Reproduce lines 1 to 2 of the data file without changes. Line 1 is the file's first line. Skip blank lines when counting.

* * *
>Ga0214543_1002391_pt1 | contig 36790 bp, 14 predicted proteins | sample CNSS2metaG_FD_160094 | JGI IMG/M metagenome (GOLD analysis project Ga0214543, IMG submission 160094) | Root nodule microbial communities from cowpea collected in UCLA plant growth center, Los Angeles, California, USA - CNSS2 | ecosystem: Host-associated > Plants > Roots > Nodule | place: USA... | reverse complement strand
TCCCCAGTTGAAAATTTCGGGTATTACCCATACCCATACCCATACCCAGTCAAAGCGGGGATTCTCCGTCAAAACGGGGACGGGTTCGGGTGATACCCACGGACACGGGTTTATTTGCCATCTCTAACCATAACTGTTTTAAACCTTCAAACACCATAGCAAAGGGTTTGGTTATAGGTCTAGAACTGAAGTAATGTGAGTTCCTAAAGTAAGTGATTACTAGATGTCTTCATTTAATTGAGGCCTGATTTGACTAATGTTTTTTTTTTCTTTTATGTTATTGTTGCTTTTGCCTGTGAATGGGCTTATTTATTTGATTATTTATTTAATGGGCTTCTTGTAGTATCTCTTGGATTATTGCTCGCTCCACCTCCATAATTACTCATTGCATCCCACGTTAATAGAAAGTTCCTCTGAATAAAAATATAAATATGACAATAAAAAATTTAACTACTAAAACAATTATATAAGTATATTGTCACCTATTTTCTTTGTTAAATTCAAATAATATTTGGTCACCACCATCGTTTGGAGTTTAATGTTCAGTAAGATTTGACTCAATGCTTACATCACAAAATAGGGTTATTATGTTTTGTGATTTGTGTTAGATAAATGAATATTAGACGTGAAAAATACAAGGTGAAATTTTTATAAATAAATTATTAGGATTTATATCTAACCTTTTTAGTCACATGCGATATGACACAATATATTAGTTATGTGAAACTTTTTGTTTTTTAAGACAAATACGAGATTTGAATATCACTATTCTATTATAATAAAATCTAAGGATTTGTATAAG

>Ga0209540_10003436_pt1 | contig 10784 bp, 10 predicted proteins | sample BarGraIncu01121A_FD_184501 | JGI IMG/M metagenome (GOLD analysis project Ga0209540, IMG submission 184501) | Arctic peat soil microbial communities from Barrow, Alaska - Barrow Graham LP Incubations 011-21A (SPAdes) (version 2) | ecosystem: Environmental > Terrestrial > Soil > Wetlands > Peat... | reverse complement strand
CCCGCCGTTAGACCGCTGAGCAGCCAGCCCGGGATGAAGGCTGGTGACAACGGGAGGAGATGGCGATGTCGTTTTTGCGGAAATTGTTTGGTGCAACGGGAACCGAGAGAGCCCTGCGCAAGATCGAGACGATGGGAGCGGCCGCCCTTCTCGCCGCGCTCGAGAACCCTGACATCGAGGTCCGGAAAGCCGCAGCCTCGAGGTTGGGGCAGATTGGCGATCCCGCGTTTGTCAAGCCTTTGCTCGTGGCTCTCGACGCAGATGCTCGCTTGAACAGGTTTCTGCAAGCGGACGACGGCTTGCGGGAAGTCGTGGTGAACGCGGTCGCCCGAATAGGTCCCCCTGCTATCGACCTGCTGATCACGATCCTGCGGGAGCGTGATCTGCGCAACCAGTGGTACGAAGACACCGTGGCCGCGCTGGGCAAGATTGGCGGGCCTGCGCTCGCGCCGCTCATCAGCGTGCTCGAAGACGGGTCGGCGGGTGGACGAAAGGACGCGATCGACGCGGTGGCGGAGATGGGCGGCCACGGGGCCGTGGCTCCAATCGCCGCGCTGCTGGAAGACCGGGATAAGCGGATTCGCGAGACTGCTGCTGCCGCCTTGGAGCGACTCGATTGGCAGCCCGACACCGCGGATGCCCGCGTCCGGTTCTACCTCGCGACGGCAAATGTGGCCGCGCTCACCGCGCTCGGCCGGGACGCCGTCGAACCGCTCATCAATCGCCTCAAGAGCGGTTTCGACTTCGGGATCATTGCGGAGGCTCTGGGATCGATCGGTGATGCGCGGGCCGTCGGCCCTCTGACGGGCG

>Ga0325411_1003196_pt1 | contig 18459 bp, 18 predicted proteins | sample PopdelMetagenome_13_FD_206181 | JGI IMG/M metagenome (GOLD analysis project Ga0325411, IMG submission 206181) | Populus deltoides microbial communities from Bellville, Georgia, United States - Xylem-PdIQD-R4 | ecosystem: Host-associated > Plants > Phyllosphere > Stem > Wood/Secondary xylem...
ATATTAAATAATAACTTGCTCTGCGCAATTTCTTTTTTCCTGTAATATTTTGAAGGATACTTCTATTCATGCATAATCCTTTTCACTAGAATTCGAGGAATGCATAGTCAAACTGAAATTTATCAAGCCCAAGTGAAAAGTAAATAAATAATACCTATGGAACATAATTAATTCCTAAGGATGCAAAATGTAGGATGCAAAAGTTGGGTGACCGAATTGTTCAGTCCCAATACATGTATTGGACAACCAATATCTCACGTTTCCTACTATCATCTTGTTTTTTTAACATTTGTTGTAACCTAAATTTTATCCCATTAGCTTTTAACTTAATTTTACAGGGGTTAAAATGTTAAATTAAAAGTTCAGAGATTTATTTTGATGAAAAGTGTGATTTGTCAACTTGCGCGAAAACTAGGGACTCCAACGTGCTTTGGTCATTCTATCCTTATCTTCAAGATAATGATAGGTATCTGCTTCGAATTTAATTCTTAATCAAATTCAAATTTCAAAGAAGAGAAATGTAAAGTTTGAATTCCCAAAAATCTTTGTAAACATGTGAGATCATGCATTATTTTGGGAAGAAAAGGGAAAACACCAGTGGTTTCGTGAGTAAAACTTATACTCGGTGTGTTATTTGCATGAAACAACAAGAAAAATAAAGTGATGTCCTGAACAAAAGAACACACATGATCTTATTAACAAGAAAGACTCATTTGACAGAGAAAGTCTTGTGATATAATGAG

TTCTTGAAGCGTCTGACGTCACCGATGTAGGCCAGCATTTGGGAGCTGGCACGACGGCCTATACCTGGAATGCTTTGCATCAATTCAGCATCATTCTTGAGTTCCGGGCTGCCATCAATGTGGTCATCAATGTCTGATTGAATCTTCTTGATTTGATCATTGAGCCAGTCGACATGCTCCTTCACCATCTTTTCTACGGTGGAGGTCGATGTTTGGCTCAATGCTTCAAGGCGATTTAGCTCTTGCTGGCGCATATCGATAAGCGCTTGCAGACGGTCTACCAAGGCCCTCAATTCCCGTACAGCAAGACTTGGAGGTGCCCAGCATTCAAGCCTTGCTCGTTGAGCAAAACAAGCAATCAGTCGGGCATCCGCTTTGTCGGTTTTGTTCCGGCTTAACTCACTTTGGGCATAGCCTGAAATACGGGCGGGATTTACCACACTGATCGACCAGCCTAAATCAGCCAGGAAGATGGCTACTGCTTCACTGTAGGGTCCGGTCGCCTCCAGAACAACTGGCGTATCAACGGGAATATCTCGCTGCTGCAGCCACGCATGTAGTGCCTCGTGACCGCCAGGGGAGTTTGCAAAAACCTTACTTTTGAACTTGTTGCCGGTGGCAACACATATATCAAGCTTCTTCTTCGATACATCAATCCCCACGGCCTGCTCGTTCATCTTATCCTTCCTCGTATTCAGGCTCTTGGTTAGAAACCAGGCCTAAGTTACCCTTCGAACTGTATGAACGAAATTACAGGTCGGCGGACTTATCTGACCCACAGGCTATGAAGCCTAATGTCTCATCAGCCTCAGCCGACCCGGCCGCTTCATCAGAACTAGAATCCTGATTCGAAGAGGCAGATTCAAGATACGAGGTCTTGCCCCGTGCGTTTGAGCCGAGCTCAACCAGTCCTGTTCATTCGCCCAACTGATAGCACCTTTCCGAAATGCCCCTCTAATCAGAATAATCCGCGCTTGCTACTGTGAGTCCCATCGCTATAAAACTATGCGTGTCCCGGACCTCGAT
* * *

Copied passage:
>Ga0214543_1002391_pt1 | contig 36790 bp, 14 predicted proteins | sample CNSS2metaG_FD_160094 | JGI IMG/M metagenome (GOLD analysis project Ga0214543, IMG submission 160094) | Root nodule microbial communities from cowpea collected in UCLA plant growth center, Los Angeles, California, USA - CNSS2 | ecosystem: Host-associated > Plants > Roots > Nodule | place: USA... | reverse complement strand
TCCCCAGTTGAAAATTTCGGGTATTACCCATACCCATACCCATACCCAGTCAAAGCGGGGATTCTCCGTCAAAACGGGGACGGGTTCGGGTGATACCCACGGACACGGGTTTATTTGCCATCTCTAACCATAACTGTTTTAAACCTTCAAACACCATAGCAAAGGGTTTGGTTATAGGTCTAGAACTGAAGTAATGTGAGTTCCTAAAGTAAGTGATTACTAGATGTCTTCATTTAATTGAGGCCTGATTTGACTAATGTTTTTTTTTTCTTTTATGTTATTGTTGCTTTTGCCTGTGAATGGGCTTATTTATTTGATTATTTATTTAATGGGCTTCTTGTAGTATCTCTTGGATTATTGCTCGCTCCACCTCCATAATTACTCATTGCATCCCACGTTAATAGAAAGTTCCTCTGAATAAAAATATAAATATGACAATAAAAAATTTAACTACTAAAACAATTATATAAGTATATTGTCACCTATTTTCTTTGTTAAATTCAAATAATATTTGGTCACCACCATCGTTTGGAGTTTAATGTTCAGTAAGATTTGACTCAATGCTTACATCACAAAATAGGGTTATTATGTTTTGTGATTTGTGTTAGATAAATGAATATTAGACGTGAAAAATACAAGGTGAAATTTTTATAAATAAATTATTAGGATTTATATCTAACCTTTTTAGTCACATGCGATATGACACAATATATTAGTTATGTGAAACTTTTTGTTTTTTAAGACAAATACGAGATTTGAATATCACTATTCTATTATAATAAAATCTAAGGATTTGTATAAG